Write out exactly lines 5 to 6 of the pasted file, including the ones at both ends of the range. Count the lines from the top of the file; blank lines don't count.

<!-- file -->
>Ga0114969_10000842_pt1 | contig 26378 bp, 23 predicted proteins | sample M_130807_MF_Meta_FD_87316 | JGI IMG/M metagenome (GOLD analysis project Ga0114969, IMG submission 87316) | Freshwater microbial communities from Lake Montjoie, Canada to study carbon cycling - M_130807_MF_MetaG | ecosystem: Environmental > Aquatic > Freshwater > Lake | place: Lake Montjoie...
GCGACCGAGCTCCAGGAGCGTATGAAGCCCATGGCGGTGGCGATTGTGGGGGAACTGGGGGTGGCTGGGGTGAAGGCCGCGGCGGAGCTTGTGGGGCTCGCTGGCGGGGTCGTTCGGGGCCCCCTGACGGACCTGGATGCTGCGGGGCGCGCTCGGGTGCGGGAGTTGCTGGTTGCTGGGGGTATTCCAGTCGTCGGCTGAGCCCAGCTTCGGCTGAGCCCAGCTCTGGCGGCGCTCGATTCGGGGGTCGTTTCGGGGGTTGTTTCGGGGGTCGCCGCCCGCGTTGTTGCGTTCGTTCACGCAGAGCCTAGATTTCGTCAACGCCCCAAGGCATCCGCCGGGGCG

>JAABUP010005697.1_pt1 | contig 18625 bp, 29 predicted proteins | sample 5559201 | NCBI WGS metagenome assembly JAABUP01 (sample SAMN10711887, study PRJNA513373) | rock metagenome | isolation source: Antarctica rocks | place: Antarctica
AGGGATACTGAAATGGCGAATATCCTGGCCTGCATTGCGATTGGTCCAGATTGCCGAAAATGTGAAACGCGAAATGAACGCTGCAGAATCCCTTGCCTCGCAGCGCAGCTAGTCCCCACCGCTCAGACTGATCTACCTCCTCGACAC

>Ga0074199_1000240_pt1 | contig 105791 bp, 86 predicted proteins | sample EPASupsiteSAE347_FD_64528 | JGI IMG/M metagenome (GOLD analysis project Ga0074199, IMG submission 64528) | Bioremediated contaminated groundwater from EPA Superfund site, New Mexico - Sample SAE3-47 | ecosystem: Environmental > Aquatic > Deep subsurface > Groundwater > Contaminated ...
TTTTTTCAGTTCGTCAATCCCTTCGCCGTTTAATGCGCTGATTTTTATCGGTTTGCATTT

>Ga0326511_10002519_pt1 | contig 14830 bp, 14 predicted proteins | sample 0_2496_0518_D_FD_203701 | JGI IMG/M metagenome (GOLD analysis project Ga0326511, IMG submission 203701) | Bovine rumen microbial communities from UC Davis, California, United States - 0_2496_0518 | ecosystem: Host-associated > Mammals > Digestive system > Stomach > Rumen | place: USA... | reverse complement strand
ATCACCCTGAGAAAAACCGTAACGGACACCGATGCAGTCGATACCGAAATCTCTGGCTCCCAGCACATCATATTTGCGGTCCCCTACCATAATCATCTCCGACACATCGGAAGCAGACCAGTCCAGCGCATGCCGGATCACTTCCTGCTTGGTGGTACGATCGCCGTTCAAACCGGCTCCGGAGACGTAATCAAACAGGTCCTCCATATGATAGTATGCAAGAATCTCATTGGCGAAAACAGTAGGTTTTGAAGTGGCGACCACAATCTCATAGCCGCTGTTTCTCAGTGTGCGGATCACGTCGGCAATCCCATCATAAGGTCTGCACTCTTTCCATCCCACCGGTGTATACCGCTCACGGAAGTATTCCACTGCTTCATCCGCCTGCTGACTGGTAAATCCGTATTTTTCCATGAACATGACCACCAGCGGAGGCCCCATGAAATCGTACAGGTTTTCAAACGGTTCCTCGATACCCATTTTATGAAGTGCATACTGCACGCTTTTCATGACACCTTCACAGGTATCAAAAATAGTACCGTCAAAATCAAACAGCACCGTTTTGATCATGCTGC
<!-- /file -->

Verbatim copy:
>Ga0074199_1000240_pt1 | contig 105791 bp, 86 predicted proteins | sample EPASupsiteSAE347_FD_64528 | JGI IMG/M metagenome (GOLD analysis project Ga0074199, IMG submission 64528) | Bioremediated contaminated groundwater from EPA Superfund site, New Mexico - Sample SAE3-47 | ecosystem: Environmental > Aquatic > Deep subsurface > Groundwater > Contaminated ...
TTTTTTCAGTTCGTCAATCCCTTCGCCGTTTAATGCGCTGATTTTTATCGGTTTGCATTT